Music Modernization Act – New United States Copyright Law

Music Modernization Act – New United States Copyright Law

Copyright law grants the creators of new artist works several exclusive rights to their works.  Creators such as musicians, song writers and singers are granted the exclusive right to copy distribute and sell their songs, and several other rights.  United States Copyright law was written when an industrial scale production facility was required to record and copy music. The advent of home computers and the internet presents allows anyone to record, copy and distribute music with the touch of a button.  Copyright Law in the United States has been in need of an overhaul for several decades now.

The Judiciary Committee of the House of Representatives in the United States Congress has been studying the modern challenges that copyright law faces.  Several amendments to United States Copyright Law have been proposed, the most recent amendment is called the Music Modernization Act.  The Music Modernization Act attempts to update how music royalty rates are set and how songwriters and artists are paid.

The Music Modernization Act was co-sponsored by Robert Goodlatte (Republican – Virginia) and Jerrold Nadler (Democrat – New York).  The fact that senior members of the House of Representatives from both major co-sponsored this Act indicates that it is likely to become law.  The Music Modernization Act was unanimously passed by the House of Representatives and has been sent to the United States Senate for consideration.

In his presentation to the Hourse of Representatives Mr. Goodlatte stated that there are four major issues the Music Modernization Act will solve.   Those issues are:

  • Improve a dysfunctional mechanical licensing system “that seems to generate more paperwork and attorneys’ fees than royalties.”
  • Ensure royalty protection for pre-1972 performances
  • Provide a statutory right to recognition for adjunct creators, including producers, sound engineers, and mixers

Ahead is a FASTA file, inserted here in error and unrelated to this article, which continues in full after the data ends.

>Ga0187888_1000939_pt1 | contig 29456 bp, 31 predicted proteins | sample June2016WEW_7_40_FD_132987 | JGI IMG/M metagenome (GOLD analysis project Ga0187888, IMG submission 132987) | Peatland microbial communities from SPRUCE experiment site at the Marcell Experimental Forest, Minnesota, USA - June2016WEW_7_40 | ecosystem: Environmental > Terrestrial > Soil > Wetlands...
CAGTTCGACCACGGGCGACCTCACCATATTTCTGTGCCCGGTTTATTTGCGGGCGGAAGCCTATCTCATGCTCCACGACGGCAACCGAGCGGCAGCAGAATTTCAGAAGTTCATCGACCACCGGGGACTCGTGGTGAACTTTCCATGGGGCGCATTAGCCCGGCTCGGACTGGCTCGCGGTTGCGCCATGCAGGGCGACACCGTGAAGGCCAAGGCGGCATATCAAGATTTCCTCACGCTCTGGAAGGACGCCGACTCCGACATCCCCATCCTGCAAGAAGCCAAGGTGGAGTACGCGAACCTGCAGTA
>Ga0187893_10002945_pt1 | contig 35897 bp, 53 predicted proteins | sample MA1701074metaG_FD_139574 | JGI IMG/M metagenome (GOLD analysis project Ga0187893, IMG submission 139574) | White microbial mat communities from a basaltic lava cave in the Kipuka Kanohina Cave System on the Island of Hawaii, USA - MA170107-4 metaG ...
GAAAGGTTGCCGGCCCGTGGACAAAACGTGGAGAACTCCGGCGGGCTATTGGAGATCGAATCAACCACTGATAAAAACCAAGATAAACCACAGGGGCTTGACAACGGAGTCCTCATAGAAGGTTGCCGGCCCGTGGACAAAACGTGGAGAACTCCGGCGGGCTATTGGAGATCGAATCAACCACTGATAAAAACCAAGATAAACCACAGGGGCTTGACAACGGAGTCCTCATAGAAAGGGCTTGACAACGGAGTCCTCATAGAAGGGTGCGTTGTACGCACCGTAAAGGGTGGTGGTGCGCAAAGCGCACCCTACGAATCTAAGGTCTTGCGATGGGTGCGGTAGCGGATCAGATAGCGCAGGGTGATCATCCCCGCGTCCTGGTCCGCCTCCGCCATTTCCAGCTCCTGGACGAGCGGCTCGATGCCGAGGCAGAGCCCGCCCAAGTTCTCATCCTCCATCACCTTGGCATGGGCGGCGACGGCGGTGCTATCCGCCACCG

• Create a unified rate standard for music royalties

There is wide music industry support for the Music Modernization Act. In support of hte Musican Modernization Act the president of the National Music Publishers Association stated that the act improves how songwriters are paid and how their work is valued, and the act helps digital streaming companies by giving them access to all the music their consumers want to enjoy.

There is also some criticism of the Music Modernization Act.  Some law makers have pointed on the fact that the Music Modernization Act omits a provision which would cover performer payment for radio airplay. Other people take issue with the fact that the Music Modernization Act grants  sound recordings fixed between 1923 and 1972 copyright protection until 2067. This means that sound recordings fixed in 1923 will get a term of protection of 144 years, 49 years longer than a sound recording fixed in 1973.  This new copyright protection term adds to already complex determination of what works are and are not in the public domain.

The Music Modernization Act has passed the House of Representatives.  The United States Senate will now consider their own version of the Act.  Hopefully the law that is ultimately passes respects both the rights of artists and the public domain.

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